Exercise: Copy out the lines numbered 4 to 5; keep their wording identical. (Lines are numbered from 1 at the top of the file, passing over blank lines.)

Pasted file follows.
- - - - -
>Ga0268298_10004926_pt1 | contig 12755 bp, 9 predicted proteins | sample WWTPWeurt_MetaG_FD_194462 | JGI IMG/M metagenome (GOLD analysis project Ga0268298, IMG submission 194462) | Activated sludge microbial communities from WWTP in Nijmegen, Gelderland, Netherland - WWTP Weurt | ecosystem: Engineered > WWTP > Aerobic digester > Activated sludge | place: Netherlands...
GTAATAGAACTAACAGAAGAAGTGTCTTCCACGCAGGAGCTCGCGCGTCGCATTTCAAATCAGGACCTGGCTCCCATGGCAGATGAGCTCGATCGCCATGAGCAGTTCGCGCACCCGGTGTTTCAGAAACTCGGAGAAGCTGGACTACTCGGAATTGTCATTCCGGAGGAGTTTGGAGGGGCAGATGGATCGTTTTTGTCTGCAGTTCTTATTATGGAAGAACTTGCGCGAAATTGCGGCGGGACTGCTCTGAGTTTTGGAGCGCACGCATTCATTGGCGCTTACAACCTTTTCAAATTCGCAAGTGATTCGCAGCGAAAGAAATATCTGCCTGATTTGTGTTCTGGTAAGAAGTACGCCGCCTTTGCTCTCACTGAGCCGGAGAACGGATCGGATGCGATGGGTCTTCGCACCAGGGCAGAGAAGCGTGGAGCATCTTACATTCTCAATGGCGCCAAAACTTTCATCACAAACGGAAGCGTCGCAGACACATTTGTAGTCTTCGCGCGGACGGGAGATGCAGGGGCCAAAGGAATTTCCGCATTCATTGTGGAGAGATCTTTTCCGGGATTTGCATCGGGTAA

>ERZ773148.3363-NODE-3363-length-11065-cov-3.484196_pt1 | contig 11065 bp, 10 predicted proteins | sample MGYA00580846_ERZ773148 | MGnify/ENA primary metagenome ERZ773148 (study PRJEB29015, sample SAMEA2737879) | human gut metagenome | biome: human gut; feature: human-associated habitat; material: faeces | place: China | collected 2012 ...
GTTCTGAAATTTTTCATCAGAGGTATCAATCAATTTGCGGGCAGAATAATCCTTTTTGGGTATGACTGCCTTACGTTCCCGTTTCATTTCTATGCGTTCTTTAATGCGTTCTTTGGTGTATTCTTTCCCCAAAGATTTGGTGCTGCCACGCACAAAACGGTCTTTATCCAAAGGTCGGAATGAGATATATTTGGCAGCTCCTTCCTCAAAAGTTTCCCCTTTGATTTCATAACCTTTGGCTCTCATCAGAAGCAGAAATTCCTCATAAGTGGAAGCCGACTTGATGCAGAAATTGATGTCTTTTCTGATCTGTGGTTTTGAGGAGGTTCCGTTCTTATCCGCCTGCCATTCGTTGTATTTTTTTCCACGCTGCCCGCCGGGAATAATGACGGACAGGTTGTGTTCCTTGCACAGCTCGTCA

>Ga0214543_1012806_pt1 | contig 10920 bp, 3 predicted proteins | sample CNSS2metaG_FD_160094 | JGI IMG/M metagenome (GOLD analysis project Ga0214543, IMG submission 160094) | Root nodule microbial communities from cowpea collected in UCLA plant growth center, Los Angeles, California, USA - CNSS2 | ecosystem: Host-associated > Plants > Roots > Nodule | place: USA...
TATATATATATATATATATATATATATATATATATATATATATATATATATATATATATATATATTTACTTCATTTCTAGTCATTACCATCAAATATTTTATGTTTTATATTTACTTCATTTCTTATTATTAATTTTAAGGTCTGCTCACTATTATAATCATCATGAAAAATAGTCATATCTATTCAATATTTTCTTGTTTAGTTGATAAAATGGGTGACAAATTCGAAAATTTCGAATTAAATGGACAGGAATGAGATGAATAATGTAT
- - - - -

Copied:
GTTCTGAAATTTTTCATCAGAGGTATCAATCAATTTGCGGGCAGAATAATCCTTTTTGGGTATGACTGCCTTACGTTCCCGTTTCATTTCTATGCGTTCTTTAATGCGTTCTTTGGTGTATTCTTTCCCCAAAGATTTGGTGCTGCCACGCACAAAACGGTCTTTATCCAAAGGTCGGAATGAGATATATTTGGCAGCTCCTTCCTCAAAAGTTTCCCCTTTGATTTCATAACCTTTGGCTCTCATCAGAAGCAGAAATTCCTCATAAGTGGAAGCCGACTTGATGCAGAAATTGATGTCTTTTCTGATCTGTGGTTTTGAGGAGGTTCCGTTCTTATCCGCCTGCCATTCGTTGTATTTTTTTCCACGCTGCCCGCCGGGAATAATGACGGACAGGTTGTGTTCCTTGCACAGCTCGTCA

>Ga0214543_1012806_pt1 | contig 10920 bp, 3 predicted proteins | sample CNSS2metaG_FD_160094 | JGI IMG/M metagenome (GOLD analysis project Ga0214543, IMG submission 160094) | Root nodule microbial communities from cowpea collected in UCLA plant growth center, Los Angeles, California, USA - CNSS2 | ecosystem: Host-associated > Plants > Roots > Nodule | place: USA...